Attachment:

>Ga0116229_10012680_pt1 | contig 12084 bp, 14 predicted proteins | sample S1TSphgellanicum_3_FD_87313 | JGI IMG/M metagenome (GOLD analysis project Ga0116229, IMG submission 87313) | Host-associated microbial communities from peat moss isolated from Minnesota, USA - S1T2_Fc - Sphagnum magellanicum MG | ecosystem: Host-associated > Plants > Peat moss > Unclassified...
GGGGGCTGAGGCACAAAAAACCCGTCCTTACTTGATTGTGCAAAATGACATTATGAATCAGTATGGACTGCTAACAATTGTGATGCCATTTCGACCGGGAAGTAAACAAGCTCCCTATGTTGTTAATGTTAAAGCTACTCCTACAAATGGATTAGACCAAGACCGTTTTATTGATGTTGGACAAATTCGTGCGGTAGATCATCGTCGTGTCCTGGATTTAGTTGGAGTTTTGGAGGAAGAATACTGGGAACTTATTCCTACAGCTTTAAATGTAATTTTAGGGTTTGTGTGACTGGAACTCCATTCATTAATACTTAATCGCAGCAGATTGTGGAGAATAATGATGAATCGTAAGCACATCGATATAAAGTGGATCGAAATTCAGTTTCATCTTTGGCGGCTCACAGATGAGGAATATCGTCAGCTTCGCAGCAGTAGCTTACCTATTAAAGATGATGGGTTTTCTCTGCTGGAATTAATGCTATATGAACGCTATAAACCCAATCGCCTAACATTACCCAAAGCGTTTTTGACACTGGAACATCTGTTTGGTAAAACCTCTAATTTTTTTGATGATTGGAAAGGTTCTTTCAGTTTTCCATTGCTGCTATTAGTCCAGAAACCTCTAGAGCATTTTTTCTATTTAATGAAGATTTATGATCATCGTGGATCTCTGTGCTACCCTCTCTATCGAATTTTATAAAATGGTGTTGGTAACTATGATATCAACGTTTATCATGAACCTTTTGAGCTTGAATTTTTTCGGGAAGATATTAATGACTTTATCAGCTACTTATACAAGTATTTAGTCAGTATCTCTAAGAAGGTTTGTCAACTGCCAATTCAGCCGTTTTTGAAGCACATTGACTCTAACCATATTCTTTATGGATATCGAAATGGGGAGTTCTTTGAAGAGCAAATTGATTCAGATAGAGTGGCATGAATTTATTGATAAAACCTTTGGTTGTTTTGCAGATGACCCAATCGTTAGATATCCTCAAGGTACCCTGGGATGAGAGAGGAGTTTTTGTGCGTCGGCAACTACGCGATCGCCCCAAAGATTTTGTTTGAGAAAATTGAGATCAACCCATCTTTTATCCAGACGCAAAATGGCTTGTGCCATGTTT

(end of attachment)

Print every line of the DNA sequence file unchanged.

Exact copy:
>Ga0116229_10012680_pt1 | contig 12084 bp, 14 predicted proteins | sample S1TSphgellanicum_3_FD_87313 | JGI IMG/M metagenome (GOLD analysis project Ga0116229, IMG submission 87313) | Host-associated microbial communities from peat moss isolated from Minnesota, USA - S1T2_Fc - Sphagnum magellanicum MG | ecosystem: Host-associated > Plants > Peat moss > Unclassified...
GGGGGCTGAGGCACAAAAAACCCGTCCTTACTTGATTGTGCAAAATGACATTATGAATCAGTATGGACTGCTAACAATTGTGATGCCATTTCGACCGGGAAGTAAACAAGCTCCCTATGTTGTTAATGTTAAAGCTACTCCTACAAATGGATTAGACCAAGACCGTTTTATTGATGTTGGACAAATTCGTGCGGTAGATCATCGTCGTGTCCTGGATTTAGTTGGAGTTTTGGAGGAAGAATACTGGGAACTTATTCCTACAGCTTTAAATGTAATTTTAGGGTTTGTGTGACTGGAACTCCATTCATTAATACTTAATCGCAGCAGATTGTGGAGAATAATGATGAATCGTAAGCACATCGATATAAAGTGGATCGAAATTCAGTTTCATCTTTGGCGGCTCACAGATGAGGAATATCGTCAGCTTCGCAGCAGTAGCTTACCTATTAAAGATGATGGGTTTTCTCTGCTGGAATTAATGCTATATGAACGCTATAAACCCAATCGCCTAACATTACCCAAAGCGTTTTTGACACTGGAACATCTGTTTGGTAAAACCTCTAATTTTTTTGATGATTGGAAAGGTTCTTTCAGTTTTCCATTGCTGCTATTAGTCCAGAAACCTCTAGAGCATTTTTTCTATTTAATGAAGATTTATGATCATCGTGGATCTCTGTGCTACCCTCTCTATCGAATTTTATAAAATGGTGTTGGTAACTATGATATCAACGTTTATCATGAACCTTTTGAGCTTGAATTTTTTCGGGAAGATATTAATGACTTTATCAGCTACTTATACAAGTATTTAGTCAGTATCTCTAAGAAGGTTTGTCAACTGCCAATTCAGCCGTTTTTGAAGCACATTGACTCTAACCATATTCTTTATGGATATCGAAATGGGGAGTTCTTTGAAGAGCAAATTGATTCAGATAGAGTGGCATGAATTTATTGATAAAACCTTTGGTTGTTTTGCAGATGACCCAATCGTTAGATATCCTCAAGGTACCCTGGGATGAGAGAGGAGTTTTTGTGCGTCGGCAACTACGCGATCGCCCCAAAGATTTTGTTTGAGAAAATTGAGATCAACCCATCTTTTATCCAGACGCAAAATGGCTTGTGCCATGTTT